Is This Share A Great Dividend Play With Its 6.2% Yield?

Credit: Simon Cunningham

A mistake that happens often with investors when they’re investing for dividends is that they place too much focus on a share’s yield.

That’s a mistake because a share’s dividend yield tells us nothing about what’s important here – the safety and reliability of the company’s dividend.

With this in mind, what should investors make of Metro Holdings Limited (SGX: M01)?

The departmental store operator and part-time property developer and investor has an attractive yield of 6.2% based on its current share price of S$0.97 and its dividend of S$0.06 per share for the financial year ended 31 March 2014 (FY2014).

In comparison, the SPDR STI ETF (SGX: ES3) – an exchange-traded fund which closely tracks the fundamentals of Singapore’s market barometer the Straits Times Index (SGX: ^STI) – has a yield of around 2.7% at the moment.

Finding reliable dividends

The following’s certainly not a comprehensive guide, but there are a few things I like to look at when it comes to finding safe yields:

1. A company’s track record in growing and paying its dividend.

This criterion is important because it can give investors insight about management’s commitment to reward shareholders as the business grows.

2. A company’s ability to grow its free cash flow over time and generate it in excess of the dividends paid.

At the end of the day, dividends are paid by a company with the cash it has. That cash can from a few sources: Debt; the issuing of new shares; the sale of assets; and/or the company’s daily business activities.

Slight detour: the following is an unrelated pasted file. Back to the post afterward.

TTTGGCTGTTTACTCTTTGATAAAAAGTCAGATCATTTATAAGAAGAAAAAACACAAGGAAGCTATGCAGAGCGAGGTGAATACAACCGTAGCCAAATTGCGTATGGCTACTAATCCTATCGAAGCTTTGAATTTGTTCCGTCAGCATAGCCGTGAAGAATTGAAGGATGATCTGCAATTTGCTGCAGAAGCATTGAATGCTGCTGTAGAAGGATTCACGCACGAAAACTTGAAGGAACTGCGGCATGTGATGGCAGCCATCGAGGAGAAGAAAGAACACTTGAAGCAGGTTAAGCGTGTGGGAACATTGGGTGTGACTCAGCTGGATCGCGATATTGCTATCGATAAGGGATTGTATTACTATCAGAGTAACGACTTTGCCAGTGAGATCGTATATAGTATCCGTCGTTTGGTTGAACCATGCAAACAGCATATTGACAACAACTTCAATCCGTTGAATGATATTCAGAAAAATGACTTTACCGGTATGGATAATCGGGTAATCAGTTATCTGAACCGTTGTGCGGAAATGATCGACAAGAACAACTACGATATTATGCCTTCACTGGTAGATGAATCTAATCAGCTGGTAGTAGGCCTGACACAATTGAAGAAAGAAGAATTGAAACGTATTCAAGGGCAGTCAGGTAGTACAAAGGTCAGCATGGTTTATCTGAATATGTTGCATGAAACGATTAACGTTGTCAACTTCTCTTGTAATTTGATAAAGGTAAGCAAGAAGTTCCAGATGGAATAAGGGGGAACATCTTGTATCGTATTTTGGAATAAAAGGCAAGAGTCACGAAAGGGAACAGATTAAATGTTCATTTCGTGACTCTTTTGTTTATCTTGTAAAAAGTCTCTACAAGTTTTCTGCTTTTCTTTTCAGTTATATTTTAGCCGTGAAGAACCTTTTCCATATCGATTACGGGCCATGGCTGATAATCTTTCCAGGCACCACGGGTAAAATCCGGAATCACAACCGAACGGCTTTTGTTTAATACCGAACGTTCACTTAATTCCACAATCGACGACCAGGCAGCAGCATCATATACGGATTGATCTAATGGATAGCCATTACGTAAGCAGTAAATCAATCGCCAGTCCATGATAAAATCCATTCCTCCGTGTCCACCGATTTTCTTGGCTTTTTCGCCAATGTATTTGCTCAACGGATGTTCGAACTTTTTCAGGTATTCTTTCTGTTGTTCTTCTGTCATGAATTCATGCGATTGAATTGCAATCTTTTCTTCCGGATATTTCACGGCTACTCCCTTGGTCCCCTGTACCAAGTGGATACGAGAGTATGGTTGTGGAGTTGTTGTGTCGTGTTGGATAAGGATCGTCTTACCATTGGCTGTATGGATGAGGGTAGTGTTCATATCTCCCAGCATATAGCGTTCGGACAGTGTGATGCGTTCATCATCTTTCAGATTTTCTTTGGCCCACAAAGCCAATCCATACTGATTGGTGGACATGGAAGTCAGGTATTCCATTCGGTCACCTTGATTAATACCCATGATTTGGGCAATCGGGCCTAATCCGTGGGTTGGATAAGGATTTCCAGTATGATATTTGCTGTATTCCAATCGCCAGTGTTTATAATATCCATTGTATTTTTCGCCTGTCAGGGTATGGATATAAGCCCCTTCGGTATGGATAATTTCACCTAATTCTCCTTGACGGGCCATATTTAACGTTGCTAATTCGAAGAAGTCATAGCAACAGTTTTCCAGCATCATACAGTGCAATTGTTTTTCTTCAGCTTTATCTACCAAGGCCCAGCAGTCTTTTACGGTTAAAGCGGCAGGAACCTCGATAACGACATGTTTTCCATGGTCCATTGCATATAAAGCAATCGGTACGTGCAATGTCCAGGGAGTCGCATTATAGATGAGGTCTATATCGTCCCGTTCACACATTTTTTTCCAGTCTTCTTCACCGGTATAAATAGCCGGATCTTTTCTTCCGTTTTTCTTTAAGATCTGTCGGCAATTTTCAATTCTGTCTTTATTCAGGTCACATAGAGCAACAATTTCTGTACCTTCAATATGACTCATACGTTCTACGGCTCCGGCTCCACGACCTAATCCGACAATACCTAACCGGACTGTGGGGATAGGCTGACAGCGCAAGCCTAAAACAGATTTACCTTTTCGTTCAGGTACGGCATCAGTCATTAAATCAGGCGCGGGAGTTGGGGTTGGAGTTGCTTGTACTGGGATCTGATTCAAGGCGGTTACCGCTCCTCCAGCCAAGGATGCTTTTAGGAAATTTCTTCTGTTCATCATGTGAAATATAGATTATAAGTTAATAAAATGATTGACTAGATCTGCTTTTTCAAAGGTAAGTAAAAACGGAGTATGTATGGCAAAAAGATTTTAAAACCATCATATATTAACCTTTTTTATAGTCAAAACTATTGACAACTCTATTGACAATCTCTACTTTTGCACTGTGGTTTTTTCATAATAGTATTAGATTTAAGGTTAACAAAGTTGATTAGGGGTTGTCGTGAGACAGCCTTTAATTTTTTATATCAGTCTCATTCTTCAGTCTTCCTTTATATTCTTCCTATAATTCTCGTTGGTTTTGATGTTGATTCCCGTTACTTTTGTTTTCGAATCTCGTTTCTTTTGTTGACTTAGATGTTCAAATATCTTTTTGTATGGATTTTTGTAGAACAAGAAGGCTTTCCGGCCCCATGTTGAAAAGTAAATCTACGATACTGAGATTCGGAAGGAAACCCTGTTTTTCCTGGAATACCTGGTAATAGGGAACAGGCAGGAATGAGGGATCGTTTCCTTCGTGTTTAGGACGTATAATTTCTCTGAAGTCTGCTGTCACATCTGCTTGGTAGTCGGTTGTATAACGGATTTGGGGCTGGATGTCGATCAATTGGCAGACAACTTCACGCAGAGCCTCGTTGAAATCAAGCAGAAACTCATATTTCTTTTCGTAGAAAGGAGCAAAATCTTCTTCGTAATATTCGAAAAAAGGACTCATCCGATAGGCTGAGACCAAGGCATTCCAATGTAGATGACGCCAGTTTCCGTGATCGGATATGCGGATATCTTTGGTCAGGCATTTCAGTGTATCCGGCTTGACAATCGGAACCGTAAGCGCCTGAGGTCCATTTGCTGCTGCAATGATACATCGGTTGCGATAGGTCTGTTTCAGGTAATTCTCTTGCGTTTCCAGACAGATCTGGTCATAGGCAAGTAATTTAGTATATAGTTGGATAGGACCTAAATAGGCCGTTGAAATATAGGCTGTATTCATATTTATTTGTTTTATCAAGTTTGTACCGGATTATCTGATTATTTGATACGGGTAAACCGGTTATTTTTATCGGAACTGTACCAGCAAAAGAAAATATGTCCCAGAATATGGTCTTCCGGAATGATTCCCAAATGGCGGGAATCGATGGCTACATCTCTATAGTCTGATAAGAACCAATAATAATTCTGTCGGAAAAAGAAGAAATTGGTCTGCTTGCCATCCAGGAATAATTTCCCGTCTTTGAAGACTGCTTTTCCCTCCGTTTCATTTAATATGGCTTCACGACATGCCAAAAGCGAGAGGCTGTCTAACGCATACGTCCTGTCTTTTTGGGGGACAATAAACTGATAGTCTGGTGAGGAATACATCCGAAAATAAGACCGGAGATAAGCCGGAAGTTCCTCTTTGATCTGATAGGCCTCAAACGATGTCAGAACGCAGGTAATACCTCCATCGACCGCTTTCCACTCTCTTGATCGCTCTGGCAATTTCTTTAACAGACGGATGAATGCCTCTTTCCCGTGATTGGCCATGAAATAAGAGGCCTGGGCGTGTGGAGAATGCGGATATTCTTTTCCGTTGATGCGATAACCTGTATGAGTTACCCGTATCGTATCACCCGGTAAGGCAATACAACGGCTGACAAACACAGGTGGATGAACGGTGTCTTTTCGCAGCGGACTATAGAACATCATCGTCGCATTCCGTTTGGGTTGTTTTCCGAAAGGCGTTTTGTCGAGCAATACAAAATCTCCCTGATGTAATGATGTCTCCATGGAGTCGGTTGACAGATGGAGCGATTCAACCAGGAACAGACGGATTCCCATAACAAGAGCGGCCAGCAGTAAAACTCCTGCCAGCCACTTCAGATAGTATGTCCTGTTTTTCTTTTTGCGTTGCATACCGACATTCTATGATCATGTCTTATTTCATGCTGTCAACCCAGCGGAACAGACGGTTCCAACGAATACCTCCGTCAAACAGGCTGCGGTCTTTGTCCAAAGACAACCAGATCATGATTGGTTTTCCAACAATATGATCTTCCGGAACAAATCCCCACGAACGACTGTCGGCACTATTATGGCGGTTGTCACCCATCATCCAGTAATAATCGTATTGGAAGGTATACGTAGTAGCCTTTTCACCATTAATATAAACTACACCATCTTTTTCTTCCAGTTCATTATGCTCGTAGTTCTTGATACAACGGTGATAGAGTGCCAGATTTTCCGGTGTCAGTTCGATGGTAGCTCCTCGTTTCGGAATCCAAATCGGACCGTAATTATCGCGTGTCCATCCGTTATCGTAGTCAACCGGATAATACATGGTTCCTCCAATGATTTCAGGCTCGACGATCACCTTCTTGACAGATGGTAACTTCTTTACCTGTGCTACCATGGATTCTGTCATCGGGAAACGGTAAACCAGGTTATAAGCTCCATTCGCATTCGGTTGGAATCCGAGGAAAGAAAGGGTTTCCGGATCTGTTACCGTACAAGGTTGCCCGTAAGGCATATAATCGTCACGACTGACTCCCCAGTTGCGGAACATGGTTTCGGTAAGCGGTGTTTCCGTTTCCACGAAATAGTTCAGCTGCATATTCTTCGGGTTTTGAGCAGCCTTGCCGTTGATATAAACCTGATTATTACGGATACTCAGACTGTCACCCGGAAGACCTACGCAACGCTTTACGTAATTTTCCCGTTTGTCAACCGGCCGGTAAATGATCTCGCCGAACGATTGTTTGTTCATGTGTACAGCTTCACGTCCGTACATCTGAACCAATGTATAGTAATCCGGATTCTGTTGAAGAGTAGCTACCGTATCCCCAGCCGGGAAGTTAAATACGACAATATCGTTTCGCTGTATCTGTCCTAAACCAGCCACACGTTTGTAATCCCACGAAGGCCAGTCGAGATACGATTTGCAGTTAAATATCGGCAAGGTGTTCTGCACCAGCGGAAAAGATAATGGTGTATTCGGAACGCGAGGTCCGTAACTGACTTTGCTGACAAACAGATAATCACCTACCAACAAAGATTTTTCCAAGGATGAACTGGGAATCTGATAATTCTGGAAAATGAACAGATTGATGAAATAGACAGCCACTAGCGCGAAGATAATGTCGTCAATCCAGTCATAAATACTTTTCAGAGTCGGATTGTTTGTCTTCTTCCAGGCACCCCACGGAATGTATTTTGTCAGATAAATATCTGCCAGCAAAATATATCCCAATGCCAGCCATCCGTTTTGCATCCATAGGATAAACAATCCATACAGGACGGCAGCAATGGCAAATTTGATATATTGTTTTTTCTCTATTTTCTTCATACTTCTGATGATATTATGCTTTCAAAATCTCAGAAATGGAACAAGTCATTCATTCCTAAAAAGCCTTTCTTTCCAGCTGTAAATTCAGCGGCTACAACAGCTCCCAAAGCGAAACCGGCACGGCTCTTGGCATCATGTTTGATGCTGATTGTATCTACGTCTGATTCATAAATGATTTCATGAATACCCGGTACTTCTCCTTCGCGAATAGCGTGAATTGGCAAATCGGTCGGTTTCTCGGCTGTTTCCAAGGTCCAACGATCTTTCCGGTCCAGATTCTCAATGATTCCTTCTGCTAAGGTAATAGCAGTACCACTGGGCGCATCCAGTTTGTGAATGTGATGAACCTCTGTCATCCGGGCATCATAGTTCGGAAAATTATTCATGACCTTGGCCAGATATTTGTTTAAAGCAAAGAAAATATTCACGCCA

There are always exceptions, but it’s generally more sustainable for a company to pay its dividends using the cash it has generated from its businesses.

It thus follows that investors should be keeping a close watch on a company’s free cash flow as it is the cash flow from operations that’s left after the firm has spent the necessary capital needed to maintain its businesses at their current state.

3. The strength of the company’s balance sheet

When a company has a weak balance sheet that’s laden with debt, its dividends can be at risk of being reduced or removed – either due to pressure from creditors or from a simple lack of cash – even at the slightest hiccup in the fortunes of its business.

In contrast, a strong balance sheet that is flush with cash gives a company a buffer to help tide over tough times and emerge relatively unscathed.

Piecing the puzzle

Here’s a chart that shows how Metro Holdings has fared against the three criteria over its past 10 completed-financial years:

Metro Holdings' historical financials

Source: S&P Capital IQ

It’s been a mixed bag for the company. While it has been paying consistent dividends between FY2004 and FY2014, there’s no clear sign of growth. Its balance sheet has remained reasonably strong with cash largely been higher than debt throughout those years, but it has had a poor track record with merely generating free cash flow, much less growing it.

It’s also worth pointing out that the firm’s dividends have largely been higher than its free cash flow.

A Fool’s take

There are things to like about Metro Holdings’ financials (its fairly strong balance sheet and record of paying a consistent dividend) but it does have its fair share of warts as well (the lack of free cash flow and the inability to grow its dividends).

On the balance though, it seems to me that Metro Holdings may not make for a particularly attractive dividend play despite its high yield.

But that said, we should note that this look at Metro Holdings’ financial history is certainly not a holistic overview of the entire picture. To arrive at a better conclusion on Metro Holdings’ investing merits, investors should still spend time digging through the qualitative aspects of the retailer’s business and figure out if brighter or gloomier days are ahead.

Understanding the history of a company is important. But investors should never invest by looking solely at the rear-view mirror.

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The information provided is for general information purposes only and is not intended to be personalised investment or financial advice. Motley Fool Singapore writer Chong Ser Jing doesn't own shares in any company mentioned.